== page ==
A new star was born Feb. 18 after a viral “finish the lyrics” video surfaced of Charlotte Awbery flawlessly belting out “Shallow” from the 2018 film “A Star Is Born.” The internet quickly fell in love with Awbery’s Farrah Fawcett coiffure and crystal-clear tone.
But as soon as Awbery went viral, social media archaeologists dug up an old photo of her wearing a Native American headdress and just like that, she was canceled. Time of death: Feb. 21, just three days after reaching virality.
Or, the internet tried to cancel her. Outside the Twitter bubble, Awbery remains alive and well. After her short-lived cancellation, she continued to collect fame, even performing on “The Ellen DeGeneres Show” on Feb. 26.
This is not a story about whether you should wear a Native American headdress to a Halloween party (you shouldn’t). This isn’t even a story about whether someone should be “canceled” for this particular infraction. This is a story about the mob mentality that perpetuates the internet, the veritable lack of real-world consequences and what accountability really means in 2020.
Anyone who’s regularly on Twitter knows the speed at which cancellations occur, but they also know these controversies are often self-contained within the 280-character limit of the platform. Despite the internet’s short-lived fury, there is not a single published article about Awbery’s transgression.
Even when a cancellation makes it from Twitter to the real world, this public shunning is hardly effective. Consider all the celebrities and public figures whose transgressions have placed them in the internet’s collective crosshairs. Who actually faced consequences?
The fact of the matter is that post-cancellation consequences are the exception, not the rule.
The most recent example of this exception is Harvey Weinstein, whose long-running career as a Hollywood producer was strangled by a tsunami of #MeToo allegations against him. He is now locked up in Riker’s Island after being convicted on charges of rape and sexual assault, but this accountability is hardly the rule among the upper echelons of the Hollywood elite.
Film director Roman Polanski has been accused of sexual abuse by at least six women, including a charge for the rape of a 13-year-old girl. Earlier this month, he won the award for Best Director at the César Awards, France’s equivalent of the Oscars.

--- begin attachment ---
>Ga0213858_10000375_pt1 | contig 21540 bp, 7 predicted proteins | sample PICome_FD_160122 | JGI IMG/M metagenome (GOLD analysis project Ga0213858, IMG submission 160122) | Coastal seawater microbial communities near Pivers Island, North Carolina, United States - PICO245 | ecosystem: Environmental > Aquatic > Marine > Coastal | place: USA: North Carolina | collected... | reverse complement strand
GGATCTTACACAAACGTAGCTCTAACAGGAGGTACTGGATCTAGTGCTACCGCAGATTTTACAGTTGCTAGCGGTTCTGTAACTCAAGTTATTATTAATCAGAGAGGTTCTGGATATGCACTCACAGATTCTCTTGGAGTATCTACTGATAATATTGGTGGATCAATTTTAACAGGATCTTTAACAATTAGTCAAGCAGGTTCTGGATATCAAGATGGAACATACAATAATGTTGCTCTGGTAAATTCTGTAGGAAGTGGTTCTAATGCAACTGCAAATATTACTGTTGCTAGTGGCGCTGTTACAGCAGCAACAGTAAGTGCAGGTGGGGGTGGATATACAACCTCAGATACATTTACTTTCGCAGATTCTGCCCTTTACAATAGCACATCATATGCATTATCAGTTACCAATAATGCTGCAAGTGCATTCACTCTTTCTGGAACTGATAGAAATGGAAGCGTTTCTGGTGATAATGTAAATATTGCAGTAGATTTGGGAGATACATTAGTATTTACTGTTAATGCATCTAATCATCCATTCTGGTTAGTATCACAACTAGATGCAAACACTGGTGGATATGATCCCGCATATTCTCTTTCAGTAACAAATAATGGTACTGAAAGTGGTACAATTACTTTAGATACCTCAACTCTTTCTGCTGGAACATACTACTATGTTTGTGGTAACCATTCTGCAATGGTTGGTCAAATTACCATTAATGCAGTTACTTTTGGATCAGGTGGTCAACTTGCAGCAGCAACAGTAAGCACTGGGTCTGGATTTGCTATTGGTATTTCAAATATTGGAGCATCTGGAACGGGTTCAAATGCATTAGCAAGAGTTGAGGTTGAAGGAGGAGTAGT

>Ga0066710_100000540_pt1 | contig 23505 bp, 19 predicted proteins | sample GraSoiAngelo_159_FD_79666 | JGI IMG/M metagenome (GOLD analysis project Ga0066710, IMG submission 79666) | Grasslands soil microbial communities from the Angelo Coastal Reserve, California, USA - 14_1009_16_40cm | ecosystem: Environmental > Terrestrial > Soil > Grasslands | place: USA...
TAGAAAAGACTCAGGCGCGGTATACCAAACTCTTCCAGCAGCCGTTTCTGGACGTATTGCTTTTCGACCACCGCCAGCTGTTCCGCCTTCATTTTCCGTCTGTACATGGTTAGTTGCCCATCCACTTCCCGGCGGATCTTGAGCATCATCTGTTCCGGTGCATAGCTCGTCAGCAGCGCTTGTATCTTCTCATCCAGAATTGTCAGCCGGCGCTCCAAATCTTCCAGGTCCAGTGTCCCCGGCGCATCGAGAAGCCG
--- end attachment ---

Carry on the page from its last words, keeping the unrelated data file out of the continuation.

Woody Allen, another beloved film director accused of sexual assault, has made dozens of movies and received multiple lifetime achievement awards and Oscar nominations even after accusations he molested his young daughter.
Cancel culture doesn’t actually achieve its central aim, which is to cancel. Outside of Twitter rants and furious op-eds, careers still thrive and abusers still evade
accountability. We have to confront these failures when we discuss cancel culture.
To the pundits who bemoan cancel culture as political correctness gone wild and rage over the possibility of ruining someone’s life: lose the mock sanctimony. Sleep soundly at night knowing few lives are being ruined, even if they have committed truly heinous acts.
To the internet crusaders waging war on anyone and everyone who misspeaks or missteps: log off Twitter. The canceling you cast down with false righteousness likely will not work. Do not sleep soundly at night thinking Twitter activism is the be-all and end-all of social justice.
Now log back on to Twitter.
Internet cancel culture evades nuance. Internet cancel culture resembles a frenzied mob in Salem, Mass. circa 1692. It is retributive, not restorative. It lacks the empathy to allow fellow humans to make mistakes and learn from them. But internet cancel culture is, in fact, not canceled. At least not in my eyes.
For all its flaws, cancel culture can be a powerful instrument of accountability and justice. The #MeToo movement was ignited on the timelines of everyday people. The collective power of millions of internet consumers forced abusers such as Weinstein to reckon with the consequences of their actions. It is not the apex of accountability, otherwise people such as Polanski and Allen wouldn’t continue to thrive, but it’s a start.
The homegrown, grassroots activism of cancel culture is especially important to movements like #MeToo. Victims of marginalized groups often don’t receive equal considerations of justice from our legal system or even society at large.
Consider that Weinstein’s successful Hollywood career was linked to rumors of sexual abuse for over 20 years before the #MeToo movement eventually took him down. Conventional outlets never met their own demands of journalistic evidence because of Weinstein’s financial and legal prowess and victims’ fears of speaking up. Forums such as Twitter have an important function as a counter-mechanism of justice when traditional systems fail.
Cancel culture is not perfect. Not even close. Its totalizing all-or-nothing mentality allows no room for growth or change. But if we can manage our expectations and realize that internet justice is only an aspect of social justice, just as voting is only an aspect of our civic duty, then we can appreciate the culture’s ability to protect marginalized victims and bring awareness toward the transgressions of powerful abusers.
Accountability doesn’t end on the internet. But it’s a start.
Ellen Murray is a senior writing about being a millennial. Her column, “’90s Kid Unleashed,” runs every other Monday.